First Time Wedding Cake Advice (It's Long)

Decorating By flowermom Updated 10 Apr 2008 , 6:01pm by flowermom

flowermom Posted 5 Apr 2008 , 9:42pm
post #1 of 24

I am sure this has been addressed about a gazillion times, so I will add one more to the number. I am very new to the cake decorating business, and have already turned down two brides for various reasons. Today I was asked by our pastor if I would do not one, BUT two cakes for his son's wedding coming up.

They are having two receptions, one with a cake for cutting, but not serving to the guests, they are getting Costco cakes because they are expecting a lot for this reception. Then they want to have a second cake for a more intimate reception later that evening. That one will also be cut by the bride and groom, but it will be served to the guests.

He made it very clear they want to pay me, and quoted me at $500...to which I think I must have blank out for a second or more icon_surprised.gif ...to which after I got myself back together said I would check on cost with a friend of mine (didn't tell him the I was checking with an entire Cake Community!).

What I need to know is what exactly I need to do make sure I make this experience for my first cake or rather cakes to go smoothly. Because it's a friend I probably won't do anything like a contract...also because I am not a professional/licensed. I already have a form I use for cake "orders". And I just ordered Sharon's Stacking Video...seems I going to need that, and yes I have the others! Probably what got me in this whole wedding cake project to begin with! Ha!

Thanks!!! I just love this place!

Sandi icon_biggrin.gif

23 replies
busymom9431 Posted 5 Apr 2008 , 9:54pm
post #2 of 24

If you are asking for price...............the people who can answer need to know how big of a cake(s) you are doing and the specifics. Sounds Exciting! Good Luck!

indydebi Posted 5 Apr 2008 , 10:01pm
post #3 of 24

Busymom is correct.

$500 for cake to serve 100? Good. Very Good.

$500 for cake to serve 1000? Bad. VERY bad!

Starkie Posted 5 Apr 2008 , 10:10pm
post #4 of 24

Friend or no friend, GET SOMETHING IN WRITING!!! Especially from your pastor!

I don't want to sound mean or sacreligous or anything, but pastors are human, just like you and me. They can and do make mistakes. (I know this from personal experience!) Everyone, regarldess of who they are, will remember things differently. And usually, they will remember them to benefit themselves.

A contract protects not only you, but your pastor as well. If nothing else, you need to have all the pertinent info down on paper ~ how many servings, price per serving, flavors, decorations, colors, delivery, who cuts the cake, etc. Make sure you both sign it and that you both get a copy of it, so that everyone is ALWAYS on the same page when it comes to this cake.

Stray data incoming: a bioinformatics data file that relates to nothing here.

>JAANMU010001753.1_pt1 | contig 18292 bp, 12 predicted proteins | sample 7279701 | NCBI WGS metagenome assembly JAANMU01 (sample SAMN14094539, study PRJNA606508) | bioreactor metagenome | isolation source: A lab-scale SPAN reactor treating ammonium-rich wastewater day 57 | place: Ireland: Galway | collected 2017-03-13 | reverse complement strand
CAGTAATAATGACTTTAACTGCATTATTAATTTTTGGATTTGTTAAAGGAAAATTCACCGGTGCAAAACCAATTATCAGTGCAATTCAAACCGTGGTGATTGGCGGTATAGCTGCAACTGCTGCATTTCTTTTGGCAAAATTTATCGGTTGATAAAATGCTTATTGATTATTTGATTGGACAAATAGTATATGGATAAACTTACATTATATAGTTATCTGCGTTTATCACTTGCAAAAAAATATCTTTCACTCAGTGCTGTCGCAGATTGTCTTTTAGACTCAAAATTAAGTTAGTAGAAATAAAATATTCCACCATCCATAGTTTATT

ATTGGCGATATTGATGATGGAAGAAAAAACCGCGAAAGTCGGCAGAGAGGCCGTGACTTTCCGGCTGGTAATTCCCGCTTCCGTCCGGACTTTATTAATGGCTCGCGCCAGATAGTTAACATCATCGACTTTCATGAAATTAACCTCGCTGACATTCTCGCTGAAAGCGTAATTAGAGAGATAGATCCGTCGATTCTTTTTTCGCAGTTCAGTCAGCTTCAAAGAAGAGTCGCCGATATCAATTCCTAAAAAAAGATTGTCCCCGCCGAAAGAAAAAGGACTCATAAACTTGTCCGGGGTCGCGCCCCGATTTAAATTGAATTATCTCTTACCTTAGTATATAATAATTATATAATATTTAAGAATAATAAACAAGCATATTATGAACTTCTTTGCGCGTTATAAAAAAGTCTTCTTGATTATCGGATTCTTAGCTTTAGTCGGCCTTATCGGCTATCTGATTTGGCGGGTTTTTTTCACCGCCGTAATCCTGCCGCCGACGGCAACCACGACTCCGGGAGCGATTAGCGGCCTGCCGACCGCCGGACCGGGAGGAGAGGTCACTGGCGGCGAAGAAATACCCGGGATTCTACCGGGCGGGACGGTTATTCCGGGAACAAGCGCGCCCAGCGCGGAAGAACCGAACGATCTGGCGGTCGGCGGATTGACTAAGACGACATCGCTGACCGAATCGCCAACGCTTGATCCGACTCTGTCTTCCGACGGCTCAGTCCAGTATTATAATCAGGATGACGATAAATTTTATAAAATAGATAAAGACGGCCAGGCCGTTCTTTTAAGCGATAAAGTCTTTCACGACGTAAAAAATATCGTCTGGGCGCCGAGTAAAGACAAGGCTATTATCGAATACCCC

Good luck!
<Starkie>

flowermom Posted 5 Apr 2008 , 10:46pm
post #5 of 24
Quote:
Originally Posted by busymom9431

If you are asking for price...............the people who can answer need to know how big of a cake(s) you are doing and the specifics. Sounds Exciting! Good Luck!




At this point they haven't asked for any specific number, just held up their hands and said about this big two tiered. (I am guessing about 14/16in bottom, smaller one on top.) And that they want two. Not too worried about the price at this point, but rather that I get off on the right start with everything else! icon_smile.gif sandi

flowermom Posted 5 Apr 2008 , 10:49pm
post #6 of 24
Quote:
Originally Posted by Starkie

Friend or no friend, GET SOMETHING IN WRITING!!! Especially from your pastor!

I don't want to sound mean or sacreligous or anything, but pastors are human, just like you and me. They can and do make mistakes. (I know this from personal experience!) Everyone, regarldess of who they are, will remember things differently. And usually, they will remember them to benefit themselves.

A contract protects not only you, but your pastor as well. If nothing else, you need to have all the pertinent info down on paper ~ how many servings, price per serving, flavors, decorations, colors, delivery, who cuts the cake, etc. Make sure you both sign it and that you both get a copy of it, so that everyone is ALWAYS on the same page when it comes to this cake.

Good luck!
<Starkie>




You made a very good point, my form has all the information on it, I will make sure there is a place we can sign it. Should I required a deposit??

Lil_Belle Posted 5 Apr 2008 , 11:56pm
post #7 of 24

I'm no professional either, but for the wedding cake I'm doing in July I have a contract and I am receiving a down payment due at cake tasting. My mother always says if you're selling something to a friend, or friend of a friend, always get some money up front. (hope that made sense) This way they know you're taking this seriously. icon_smile.gif good luck and I'm sure you'll have a great learning experience!